We want you to have all the information you need to make an informed decision on where and what you want to study. In addition to the information provided on this course page, our What You Need to Know page offers explanations on key topics including programme validation/revalidation, additional costs, contact hours, and our return to face-to-face teaching.

How you are assessed

Most modules are assessed by written work, normally source analyses, essays, and other research projects. Latin and Palaeography involve a mix of in-class tests and portfolio work. Many modules also have a participation mark to reward attendance and engagement.

To obtain your MA, you must complete a dissertation project of 12-15,000 words, for which you will be supervised by one of the academics teaching on this programme. Past students have written dissertations on subjects such as queenship and patronage, narratives of conflict and violence, religious dissent, spiritual health and emotions, Arthurian literature, slavery and hierarches of power, the natural and the built environments, among others.

Following the University of Lincoln's policy on assessment, we will ensure that you receive your feedback promptly, usually within 15 or 20 working days of the submission date (unless stated differently). This will allow you to build on our comments and suggestions to improve your subsequent assessments.


On this programme you are invited to become an active member of our postgraduate cohort. We encourage you to attend our regular research seminars and lectures delivered by both internal and external speakers, including the University’s Annual Medieval Studies Lecture. We also organise a ‘Medieval Week’, which includes a range of public events and lectures delivered by internationally recognised scholars in Medieval Studies. You are also invited to join reading groups, which allow you to discuss ideas and share knowledge with your peers, as well as with PhD students, postdoctoral researchers, academic staff, and visiting external speakers.

Medieval Studies Research Group

Our School benefits from its own Medieval Studies Research Group, which provides a stimulating and inclusive environment for discussion and debate with fellow students, scholars, and visiting academics, through various research events and activities.

Explore the Research Group
Lincoln Cathedral and the Bailgate area


We have strong working relationships with the wider scholarly and professional community, including Lincoln Cathedral Library and Lincolnshire Archives, with whom we collaborate in our teaching and research. We also work closely with external organisations such as:

How to Apply

Postgraduate Application Support

Applying for a postgraduate programme at Lincoln is easy. Find out more about the application process and what you'll need to complete on our How to Apply page. Here, you'll also be able to find out more about the entry requirements we accept and how to contact us for dedicated support during the process.

How to Apply
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Entry Requirements 2024-25

Entry Requirements

First or second class honours degree in a relevant subject.

If you have studied outside of the UK, and are unsure whether your qualification meets the above requirements, please visit our country pages: for information on equivalent qualifications.

Overseas students will be required to demonstrate English language proficiency equivalent to IELTS 6.5 overall, with a minimum of 6.0 in each element. For information regarding other English language qualifications we accept, please visit the English Requirements page:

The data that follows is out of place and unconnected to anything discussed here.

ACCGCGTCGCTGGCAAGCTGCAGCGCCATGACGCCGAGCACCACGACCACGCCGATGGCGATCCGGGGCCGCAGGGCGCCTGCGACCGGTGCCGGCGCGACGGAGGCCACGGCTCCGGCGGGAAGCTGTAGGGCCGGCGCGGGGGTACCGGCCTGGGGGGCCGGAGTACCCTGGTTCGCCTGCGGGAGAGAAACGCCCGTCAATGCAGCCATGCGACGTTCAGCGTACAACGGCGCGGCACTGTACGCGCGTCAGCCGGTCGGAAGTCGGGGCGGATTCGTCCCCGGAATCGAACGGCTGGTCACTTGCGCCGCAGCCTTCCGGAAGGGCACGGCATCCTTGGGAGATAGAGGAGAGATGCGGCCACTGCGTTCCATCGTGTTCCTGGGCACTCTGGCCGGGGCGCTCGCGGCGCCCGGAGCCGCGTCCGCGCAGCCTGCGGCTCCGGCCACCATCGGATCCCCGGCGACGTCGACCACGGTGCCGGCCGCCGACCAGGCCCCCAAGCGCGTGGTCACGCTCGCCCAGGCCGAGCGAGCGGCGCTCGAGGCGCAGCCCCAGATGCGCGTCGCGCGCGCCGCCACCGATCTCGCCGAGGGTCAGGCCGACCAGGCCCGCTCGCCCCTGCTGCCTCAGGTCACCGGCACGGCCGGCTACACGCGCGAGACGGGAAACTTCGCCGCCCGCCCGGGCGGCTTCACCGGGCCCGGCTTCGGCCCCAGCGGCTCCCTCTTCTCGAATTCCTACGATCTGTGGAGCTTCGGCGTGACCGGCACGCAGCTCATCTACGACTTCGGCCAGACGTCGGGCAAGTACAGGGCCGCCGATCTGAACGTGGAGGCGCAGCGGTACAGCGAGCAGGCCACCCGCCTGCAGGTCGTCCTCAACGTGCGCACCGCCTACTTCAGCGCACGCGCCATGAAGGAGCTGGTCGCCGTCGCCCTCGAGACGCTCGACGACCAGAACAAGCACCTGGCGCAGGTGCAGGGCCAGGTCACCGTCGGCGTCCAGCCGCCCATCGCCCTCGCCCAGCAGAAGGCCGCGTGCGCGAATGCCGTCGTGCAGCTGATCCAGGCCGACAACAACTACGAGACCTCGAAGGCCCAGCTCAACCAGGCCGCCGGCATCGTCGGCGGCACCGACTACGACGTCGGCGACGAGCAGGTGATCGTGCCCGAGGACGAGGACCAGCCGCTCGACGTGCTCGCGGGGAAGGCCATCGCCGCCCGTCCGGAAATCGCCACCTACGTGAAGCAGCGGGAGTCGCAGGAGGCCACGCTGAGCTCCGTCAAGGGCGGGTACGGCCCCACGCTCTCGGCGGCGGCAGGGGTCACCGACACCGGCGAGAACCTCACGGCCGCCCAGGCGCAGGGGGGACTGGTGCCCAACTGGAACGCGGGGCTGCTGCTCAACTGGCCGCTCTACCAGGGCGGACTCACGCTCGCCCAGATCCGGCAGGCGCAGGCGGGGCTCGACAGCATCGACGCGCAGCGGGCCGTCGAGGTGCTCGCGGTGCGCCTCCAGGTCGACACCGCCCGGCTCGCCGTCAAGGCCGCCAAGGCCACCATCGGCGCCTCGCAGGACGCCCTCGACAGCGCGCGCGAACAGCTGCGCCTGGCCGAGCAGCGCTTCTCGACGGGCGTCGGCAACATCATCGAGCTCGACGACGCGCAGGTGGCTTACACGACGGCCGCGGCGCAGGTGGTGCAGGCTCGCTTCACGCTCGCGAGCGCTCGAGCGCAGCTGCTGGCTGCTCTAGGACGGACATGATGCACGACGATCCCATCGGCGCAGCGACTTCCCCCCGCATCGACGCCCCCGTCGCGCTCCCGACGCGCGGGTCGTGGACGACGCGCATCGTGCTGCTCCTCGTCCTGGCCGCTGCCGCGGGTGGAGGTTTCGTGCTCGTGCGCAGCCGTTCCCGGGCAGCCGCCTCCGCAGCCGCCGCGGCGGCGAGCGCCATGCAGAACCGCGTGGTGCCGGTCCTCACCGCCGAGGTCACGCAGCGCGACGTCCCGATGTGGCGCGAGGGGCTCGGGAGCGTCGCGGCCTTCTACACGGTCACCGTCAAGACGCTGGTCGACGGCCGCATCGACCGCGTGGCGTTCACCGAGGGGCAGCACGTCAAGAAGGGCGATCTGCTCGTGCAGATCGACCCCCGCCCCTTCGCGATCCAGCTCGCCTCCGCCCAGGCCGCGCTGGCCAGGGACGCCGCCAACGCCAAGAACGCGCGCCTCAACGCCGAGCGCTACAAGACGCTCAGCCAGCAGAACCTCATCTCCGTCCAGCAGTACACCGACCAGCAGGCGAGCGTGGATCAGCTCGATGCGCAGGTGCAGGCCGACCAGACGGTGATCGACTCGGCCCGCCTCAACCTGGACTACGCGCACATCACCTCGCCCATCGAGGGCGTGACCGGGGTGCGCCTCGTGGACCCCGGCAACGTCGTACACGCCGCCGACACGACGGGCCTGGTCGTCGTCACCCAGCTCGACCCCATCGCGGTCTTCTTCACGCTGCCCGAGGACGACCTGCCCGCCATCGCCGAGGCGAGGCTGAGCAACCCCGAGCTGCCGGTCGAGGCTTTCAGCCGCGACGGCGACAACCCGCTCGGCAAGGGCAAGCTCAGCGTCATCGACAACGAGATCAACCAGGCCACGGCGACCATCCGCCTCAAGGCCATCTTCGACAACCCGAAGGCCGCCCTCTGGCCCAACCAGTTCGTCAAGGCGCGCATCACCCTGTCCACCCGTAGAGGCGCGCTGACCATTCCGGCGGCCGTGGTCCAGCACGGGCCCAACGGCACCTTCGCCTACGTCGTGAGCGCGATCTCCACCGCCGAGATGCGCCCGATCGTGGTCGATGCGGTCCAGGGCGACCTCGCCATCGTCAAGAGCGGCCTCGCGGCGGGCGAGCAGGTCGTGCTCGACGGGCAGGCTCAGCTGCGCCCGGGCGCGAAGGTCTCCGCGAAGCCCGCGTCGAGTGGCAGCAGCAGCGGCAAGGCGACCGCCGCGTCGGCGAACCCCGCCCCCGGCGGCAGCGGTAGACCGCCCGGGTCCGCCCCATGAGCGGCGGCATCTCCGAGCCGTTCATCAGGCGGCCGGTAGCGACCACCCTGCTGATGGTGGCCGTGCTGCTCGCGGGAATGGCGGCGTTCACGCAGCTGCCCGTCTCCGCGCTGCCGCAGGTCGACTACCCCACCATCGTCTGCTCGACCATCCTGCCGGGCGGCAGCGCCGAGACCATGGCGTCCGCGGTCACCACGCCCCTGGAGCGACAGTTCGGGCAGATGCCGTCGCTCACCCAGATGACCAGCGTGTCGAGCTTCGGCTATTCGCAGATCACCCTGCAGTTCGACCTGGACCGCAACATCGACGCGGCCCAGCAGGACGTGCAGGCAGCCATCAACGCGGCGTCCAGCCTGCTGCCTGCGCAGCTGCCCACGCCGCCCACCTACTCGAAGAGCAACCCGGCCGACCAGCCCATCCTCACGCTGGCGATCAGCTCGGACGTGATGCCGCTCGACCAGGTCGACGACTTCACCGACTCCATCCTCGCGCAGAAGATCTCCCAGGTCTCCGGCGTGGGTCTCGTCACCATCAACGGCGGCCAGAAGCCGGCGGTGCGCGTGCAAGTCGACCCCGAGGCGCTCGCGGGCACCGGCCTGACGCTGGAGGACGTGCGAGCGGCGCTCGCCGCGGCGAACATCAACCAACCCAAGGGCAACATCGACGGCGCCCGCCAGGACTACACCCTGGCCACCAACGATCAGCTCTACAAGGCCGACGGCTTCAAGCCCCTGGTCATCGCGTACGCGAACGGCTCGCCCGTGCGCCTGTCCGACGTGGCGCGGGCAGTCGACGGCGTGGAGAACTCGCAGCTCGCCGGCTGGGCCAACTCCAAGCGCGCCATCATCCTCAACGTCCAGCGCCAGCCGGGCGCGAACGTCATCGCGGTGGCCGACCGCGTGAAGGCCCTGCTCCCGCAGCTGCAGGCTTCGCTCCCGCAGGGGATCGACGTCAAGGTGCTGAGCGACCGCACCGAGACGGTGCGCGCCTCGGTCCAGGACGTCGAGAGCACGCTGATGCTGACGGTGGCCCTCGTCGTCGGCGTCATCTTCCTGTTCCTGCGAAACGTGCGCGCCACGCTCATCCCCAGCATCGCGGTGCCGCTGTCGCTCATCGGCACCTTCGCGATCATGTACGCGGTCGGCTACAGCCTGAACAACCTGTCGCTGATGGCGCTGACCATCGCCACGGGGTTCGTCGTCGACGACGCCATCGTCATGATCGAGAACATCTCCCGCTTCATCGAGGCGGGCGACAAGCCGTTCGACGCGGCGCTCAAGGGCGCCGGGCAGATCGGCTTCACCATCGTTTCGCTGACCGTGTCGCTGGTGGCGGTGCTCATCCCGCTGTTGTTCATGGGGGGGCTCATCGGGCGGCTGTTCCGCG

If you do not meet the above IELTS requirements, you may be able to take part in one of our Pre-session English and Academic Study Skills courses:

These specialist courses are designed to help students meet the English language requirements for their intended programme of study.

Course Fees

You will need to have funding in place for your studies before you arrive at the University. Our fees vary depending on the course, mode of study, and whether you are a UK or international student. You can view the breakdown of fees for this programme below.

Course Fees

The University offers a range of merit-based, subject-specific, and country-focused scholarships for UK and international students. To help support students from outside of the UK, we offer a number of international scholarships which range from £1,000 up to the value of 50 per cent of tuition fees. For full details and information about eligibility, visit our scholarships and bursaries pages.

Funding Your Study

Postgraduate Funding Options

Find out more about the optional available to support your postgraduate study, from Master's Loans to scholarship opportunities. You can also find out more about how to pay your fees and access support from our helpful advisors.

Explore Funding Options
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I thoroughly enjoyed my time at the University of Lincoln. The range of module options allowed me to tailor my course to complement my research interests. Having the chance to develop skills in Latin and palaeography, as well as learning how to use archives at Lincoln Cathedral, proved invaluable

Career Development

This course will enhance your employability by helping you to develop your critical thinking and analytical skills. These may be particularly beneficial to careers in the heritage sector, museums, communication, and teaching, among others. After completing their MA Medieval Studies, some of our graduates have also continued their research at the doctoral level, securing external PhD funding to support their studies.

Academic Contact

For more information about this course, please contact the Programme Leader.

Dr Antonella Liuzzo Scorpo

Postgraduate Events

To get a real feel for what it is like to study at the University of Lincoln, we hold a number of dedicated postgraduate events and activities throughout the year for you to take part in.

Upcoming Postgraduate Events
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The University intends to provide its courses as outlined in these pages, although the University may make changes in accordance with the Student Admissions Terms and Conditions.